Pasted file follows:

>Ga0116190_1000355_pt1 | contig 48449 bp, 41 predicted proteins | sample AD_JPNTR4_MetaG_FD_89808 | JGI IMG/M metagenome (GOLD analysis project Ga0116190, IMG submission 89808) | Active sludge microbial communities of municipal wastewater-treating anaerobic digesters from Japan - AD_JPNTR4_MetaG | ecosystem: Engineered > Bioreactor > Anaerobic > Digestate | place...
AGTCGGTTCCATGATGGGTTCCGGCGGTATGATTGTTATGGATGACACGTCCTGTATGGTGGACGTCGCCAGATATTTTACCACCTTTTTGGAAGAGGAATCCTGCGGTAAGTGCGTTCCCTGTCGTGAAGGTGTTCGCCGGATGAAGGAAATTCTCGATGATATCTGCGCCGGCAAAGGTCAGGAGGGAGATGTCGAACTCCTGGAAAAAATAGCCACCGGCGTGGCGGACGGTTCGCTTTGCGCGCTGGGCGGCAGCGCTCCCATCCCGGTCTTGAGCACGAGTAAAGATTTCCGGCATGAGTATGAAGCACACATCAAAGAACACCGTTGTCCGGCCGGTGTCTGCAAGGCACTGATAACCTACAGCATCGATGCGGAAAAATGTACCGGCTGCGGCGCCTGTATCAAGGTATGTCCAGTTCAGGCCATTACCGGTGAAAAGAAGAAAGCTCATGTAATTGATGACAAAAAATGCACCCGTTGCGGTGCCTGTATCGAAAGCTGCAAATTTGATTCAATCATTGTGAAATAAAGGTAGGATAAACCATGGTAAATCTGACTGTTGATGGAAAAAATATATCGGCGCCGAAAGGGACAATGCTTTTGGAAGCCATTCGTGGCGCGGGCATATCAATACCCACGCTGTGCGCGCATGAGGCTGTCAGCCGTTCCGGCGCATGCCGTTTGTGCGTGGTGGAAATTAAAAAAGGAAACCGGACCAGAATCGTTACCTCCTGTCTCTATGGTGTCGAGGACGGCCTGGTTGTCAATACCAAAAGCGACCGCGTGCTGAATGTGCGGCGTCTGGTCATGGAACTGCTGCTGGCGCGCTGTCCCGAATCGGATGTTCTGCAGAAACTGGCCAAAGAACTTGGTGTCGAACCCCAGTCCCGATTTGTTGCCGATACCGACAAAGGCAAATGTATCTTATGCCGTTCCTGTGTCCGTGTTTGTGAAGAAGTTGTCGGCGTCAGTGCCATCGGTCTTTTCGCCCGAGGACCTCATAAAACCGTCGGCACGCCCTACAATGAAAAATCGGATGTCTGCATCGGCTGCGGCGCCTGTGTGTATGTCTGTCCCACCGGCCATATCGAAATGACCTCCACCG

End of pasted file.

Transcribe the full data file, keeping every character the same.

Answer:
>Ga0116190_1000355_pt1 | contig 48449 bp, 41 predicted proteins | sample AD_JPNTR4_MetaG_FD_89808 | JGI IMG/M metagenome (GOLD analysis project Ga0116190, IMG submission 89808) | Active sludge microbial communities of municipal wastewater-treating anaerobic digesters from Japan - AD_JPNTR4_MetaG | ecosystem: Engineered > Bioreactor > Anaerobic > Digestate | place...
AGTCGGTTCCATGATGGGTTCCGGCGGTATGATTGTTATGGATGACACGTCCTGTATGGTGGACGTCGCCAGATATTTTACCACCTTTTTGGAAGAGGAATCCTGCGGTAAGTGCGTTCCCTGTCGTGAAGGTGTTCGCCGGATGAAGGAAATTCTCGATGATATCTGCGCCGGCAAAGGTCAGGAGGGAGATGTCGAACTCCTGGAAAAAATAGCCACCGGCGTGGCGGACGGTTCGCTTTGCGCGCTGGGCGGCAGCGCTCCCATCCCGGTCTTGAGCACGAGTAAAGATTTCCGGCATGAGTATGAAGCACACATCAAAGAACACCGTTGTCCGGCCGGTGTCTGCAAGGCACTGATAACCTACAGCATCGATGCGGAAAAATGTACCGGCTGCGGCGCCTGTATCAAGGTATGTCCAGTTCAGGCCATTACCGGTGAAAAGAAGAAAGCTCATGTAATTGATGACAAAAAATGCACCCGTTGCGGTGCCTGTATCGAAAGCTGCAAATTTGATTCAATCATTGTGAAATAAAGGTAGGATAAACCATGGTAAATCTGACTGTTGATGGAAAAAATATATCGGCGCCGAAAGGGACAATGCTTTTGGAAGCCATTCGTGGCGCGGGCATATCAATACCCACGCTGTGCGCGCATGAGGCTGTCAGCCGTTCCGGCGCATGCCGTTTGTGCGTGGTGGAAATTAAAAAAGGAAACCGGACCAGAATCGTTACCTCCTGTCTCTATGGTGTCGAGGACGGCCTGGTTGTCAATACCAAAAGCGACCGCGTGCTGAATGTGCGGCGTCTGGTCATGGAACTGCTGCTGGCGCGCTGTCCCGAATCGGATGTTCTGCAGAAACTGGCCAAAGAACTTGGTGTCGAACCCCAGTCCCGATTTGTTGCCGATACCGACAAAGGCAAATGTATCTTATGCCGTTCCTGTGTCCGTGTTTGTGAAGAAGTTGTCGGCGTCAGTGCCATCGGTCTTTTCGCCCGAGGACCTCATAAAACCGTCGGCACGCCCTACAATGAAAAATCGGATGTCTGCATCGGCTGCGGCGCCTGTGTGTATGTCTGTCCCACCGGCCATATCGAAATGACCTCCACCG